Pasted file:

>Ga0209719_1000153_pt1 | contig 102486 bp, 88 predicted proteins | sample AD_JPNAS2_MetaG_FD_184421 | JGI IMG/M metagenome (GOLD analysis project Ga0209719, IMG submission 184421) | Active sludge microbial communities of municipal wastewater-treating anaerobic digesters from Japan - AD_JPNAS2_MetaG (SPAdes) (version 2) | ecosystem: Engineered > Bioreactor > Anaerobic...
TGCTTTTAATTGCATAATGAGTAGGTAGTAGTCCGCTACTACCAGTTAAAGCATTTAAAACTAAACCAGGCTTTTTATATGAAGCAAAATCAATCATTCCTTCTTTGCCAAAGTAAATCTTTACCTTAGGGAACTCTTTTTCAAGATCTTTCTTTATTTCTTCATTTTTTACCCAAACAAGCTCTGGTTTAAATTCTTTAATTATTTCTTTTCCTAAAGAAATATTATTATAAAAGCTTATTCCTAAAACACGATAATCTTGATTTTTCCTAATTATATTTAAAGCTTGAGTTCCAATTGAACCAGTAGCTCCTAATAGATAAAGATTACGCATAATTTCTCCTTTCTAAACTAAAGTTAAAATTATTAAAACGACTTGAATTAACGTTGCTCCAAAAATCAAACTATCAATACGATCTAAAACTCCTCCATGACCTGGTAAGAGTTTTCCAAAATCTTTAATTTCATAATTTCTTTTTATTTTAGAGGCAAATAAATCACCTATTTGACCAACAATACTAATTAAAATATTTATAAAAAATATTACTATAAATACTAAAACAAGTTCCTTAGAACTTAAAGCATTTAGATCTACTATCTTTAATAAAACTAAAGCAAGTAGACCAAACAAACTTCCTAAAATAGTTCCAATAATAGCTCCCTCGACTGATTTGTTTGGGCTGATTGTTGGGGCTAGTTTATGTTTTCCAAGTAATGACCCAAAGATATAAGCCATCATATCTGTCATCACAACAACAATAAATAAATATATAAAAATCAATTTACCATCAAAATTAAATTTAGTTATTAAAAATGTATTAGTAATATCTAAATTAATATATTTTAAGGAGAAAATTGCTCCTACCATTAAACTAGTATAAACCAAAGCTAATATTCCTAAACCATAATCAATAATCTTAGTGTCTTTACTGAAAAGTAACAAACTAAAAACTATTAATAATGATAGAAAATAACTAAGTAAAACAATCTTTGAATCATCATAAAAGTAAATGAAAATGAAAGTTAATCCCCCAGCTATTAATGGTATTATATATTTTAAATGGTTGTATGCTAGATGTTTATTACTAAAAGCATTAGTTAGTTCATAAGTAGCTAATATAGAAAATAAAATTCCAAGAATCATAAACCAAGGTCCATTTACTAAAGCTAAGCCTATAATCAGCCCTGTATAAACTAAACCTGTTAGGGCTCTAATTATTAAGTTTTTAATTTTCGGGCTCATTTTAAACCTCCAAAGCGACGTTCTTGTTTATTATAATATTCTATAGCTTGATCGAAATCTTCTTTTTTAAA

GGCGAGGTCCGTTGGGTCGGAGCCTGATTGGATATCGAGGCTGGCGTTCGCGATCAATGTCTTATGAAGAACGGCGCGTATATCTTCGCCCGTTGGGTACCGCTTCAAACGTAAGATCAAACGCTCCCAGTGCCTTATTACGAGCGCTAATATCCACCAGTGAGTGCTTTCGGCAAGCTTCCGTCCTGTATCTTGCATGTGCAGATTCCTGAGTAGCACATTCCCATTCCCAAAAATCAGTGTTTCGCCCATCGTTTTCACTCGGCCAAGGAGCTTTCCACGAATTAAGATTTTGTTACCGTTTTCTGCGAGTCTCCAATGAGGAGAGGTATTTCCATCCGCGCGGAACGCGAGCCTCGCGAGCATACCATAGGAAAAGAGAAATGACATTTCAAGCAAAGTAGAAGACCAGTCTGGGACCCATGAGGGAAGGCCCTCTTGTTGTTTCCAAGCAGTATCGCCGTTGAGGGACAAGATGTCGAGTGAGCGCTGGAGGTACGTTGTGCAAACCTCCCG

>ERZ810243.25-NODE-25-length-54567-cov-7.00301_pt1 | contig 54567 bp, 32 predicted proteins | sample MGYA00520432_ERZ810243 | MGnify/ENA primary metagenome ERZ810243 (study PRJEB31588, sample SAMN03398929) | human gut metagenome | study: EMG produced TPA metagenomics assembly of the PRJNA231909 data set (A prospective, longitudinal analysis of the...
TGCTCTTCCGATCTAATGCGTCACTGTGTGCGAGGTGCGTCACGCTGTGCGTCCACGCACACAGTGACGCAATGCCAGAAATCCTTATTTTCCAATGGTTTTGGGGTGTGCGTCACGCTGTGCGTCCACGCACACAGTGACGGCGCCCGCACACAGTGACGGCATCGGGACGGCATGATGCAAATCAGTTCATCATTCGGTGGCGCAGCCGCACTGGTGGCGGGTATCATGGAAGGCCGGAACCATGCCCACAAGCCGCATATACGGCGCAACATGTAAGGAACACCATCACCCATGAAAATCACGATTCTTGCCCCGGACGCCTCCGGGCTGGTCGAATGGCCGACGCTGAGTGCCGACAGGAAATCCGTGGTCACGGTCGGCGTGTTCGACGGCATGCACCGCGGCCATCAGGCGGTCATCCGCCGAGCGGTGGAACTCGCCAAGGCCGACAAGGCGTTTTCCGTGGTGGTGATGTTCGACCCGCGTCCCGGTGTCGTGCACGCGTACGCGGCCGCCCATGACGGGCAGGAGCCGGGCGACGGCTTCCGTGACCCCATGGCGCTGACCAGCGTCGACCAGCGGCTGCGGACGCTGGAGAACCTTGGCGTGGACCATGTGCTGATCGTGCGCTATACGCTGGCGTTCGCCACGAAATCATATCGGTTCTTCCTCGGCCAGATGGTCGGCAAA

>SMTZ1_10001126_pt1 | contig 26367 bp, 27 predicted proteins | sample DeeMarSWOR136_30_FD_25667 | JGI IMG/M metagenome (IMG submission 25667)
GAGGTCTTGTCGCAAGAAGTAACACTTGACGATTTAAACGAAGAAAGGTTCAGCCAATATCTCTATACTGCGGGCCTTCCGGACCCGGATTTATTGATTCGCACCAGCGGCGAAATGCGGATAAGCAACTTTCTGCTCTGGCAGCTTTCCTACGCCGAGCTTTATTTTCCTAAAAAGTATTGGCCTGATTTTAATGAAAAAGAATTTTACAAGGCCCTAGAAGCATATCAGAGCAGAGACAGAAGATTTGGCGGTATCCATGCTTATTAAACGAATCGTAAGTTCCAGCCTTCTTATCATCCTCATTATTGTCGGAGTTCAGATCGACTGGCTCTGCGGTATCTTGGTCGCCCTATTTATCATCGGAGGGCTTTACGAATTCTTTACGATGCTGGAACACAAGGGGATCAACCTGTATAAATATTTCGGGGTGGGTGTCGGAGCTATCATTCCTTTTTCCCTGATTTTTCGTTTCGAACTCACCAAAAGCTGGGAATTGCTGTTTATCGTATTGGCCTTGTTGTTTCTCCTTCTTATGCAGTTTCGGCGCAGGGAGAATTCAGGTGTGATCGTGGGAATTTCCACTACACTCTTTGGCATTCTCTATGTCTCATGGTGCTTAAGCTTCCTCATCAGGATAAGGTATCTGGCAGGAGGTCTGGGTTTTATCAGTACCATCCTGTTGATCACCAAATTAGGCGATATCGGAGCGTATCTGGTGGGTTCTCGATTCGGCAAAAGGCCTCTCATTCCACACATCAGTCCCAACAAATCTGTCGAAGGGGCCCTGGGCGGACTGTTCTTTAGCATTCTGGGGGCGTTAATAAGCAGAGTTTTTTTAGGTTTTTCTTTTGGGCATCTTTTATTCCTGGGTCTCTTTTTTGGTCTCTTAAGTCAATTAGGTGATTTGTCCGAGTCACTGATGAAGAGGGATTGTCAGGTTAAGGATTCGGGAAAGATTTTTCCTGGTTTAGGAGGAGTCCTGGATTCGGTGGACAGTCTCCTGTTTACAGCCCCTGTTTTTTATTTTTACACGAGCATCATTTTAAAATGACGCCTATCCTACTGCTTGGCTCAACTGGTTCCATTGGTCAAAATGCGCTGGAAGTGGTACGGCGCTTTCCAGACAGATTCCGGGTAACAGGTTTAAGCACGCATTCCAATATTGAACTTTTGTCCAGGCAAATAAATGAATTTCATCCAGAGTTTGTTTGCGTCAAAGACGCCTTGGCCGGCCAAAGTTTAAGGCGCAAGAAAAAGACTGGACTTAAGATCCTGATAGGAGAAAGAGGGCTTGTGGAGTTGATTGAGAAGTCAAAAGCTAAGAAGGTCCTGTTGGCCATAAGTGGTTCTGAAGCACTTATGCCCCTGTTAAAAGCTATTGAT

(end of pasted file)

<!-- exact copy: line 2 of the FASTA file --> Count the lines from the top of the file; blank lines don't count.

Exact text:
TGCTTTTAATTGCATAATGAGTAGGTAGTAGTCCGCTACTACCAGTTAAAGCATTTAAAACTAAACCAGGCTTTTTATATGAAGCAAAATCAATCATTCCTTCTTTGCCAAAGTAAATCTTTACCTTAGGGAACTCTTTTTCAAGATCTTTCTTTATTTCTTCATTTTTTACCCAAACAAGCTCTGGTTTAAATTCTTTAATTATTTCTTTTCCTAAAGAAATATTATTATAAAAGCTTATTCCTAAAACACGATAATCTTGATTTTTCCTAATTATATTTAAAGCTTGAGTTCCAATTGAACCAGTAGCTCCTAATAGATAAAGATTACGCATAATTTCTCCTTTCTAAACTAAAGTTAAAATTATTAAAACGACTTGAATTAACGTTGCTCCAAAAATCAAACTATCAATACGATCTAAAACTCCTCCATGACCTGGTAAGAGTTTTCCAAAATCTTTAATTTCATAATTTCTTTTTATTTTAGAGGCAAATAAATCACCTATTTGACCAACAATACTAATTAAAATATTTATAAAAAATATTACTATAAATACTAAAACAAGTTCCTTAGAACTTAAAGCATTTAGATCTACTATCTTTAATAAAACTAAAGCAAGTAGACCAAACAAACTTCCTAAAATAGTTCCAATAATAGCTCCCTCGACTGATTTGTTTGGGCTGATTGTTGGGGCTAGTTTATGTTTTCCAAGTAATGACCCAAAGATATAAGCCATCATATCTGTCATCACAACAACAATAAATAAATATATAAAAATCAATTTACCATCAAAATTAAATTTAGTTATTAAAAATGTATTAGTAATATCTAAATTAATATATTTTAAGGAGAAAATTGCTCCTACCATTAAACTAGTATAAACCAAAGCTAATATTCCTAAACCATAATCAATAATCTTAGTGTCTTTACTGAAAAGTAACAAACTAAAAACTATTAATAATGATAGAAAATAACTAAGTAAAACAATCTTTGAATCATCATAAAAGTAAATGAAAATGAAAGTTAATCCCCCAGCTATTAATGGTATTATATATTTTAAATGGTTGTATGCTAGATGTTTATTACTAAAAGCATTAGTTAGTTCATAAGTAGCTAATATAGAAAATAAAATTCCAAGAATCATAAACCAAGGTCCATTTACTAAAGCTAAGCCTATAATCAGCCCTGTATAAACTAAACCTGTTAGGGCTCTAATTATTAAGTTTTTAATTTTCGGGCTCATTTTAAACCTCCAAAGCGACGTTCTTGTTTATTATAATATTCTATAGCTTGATCGAAATCTTCTTTTTTAAA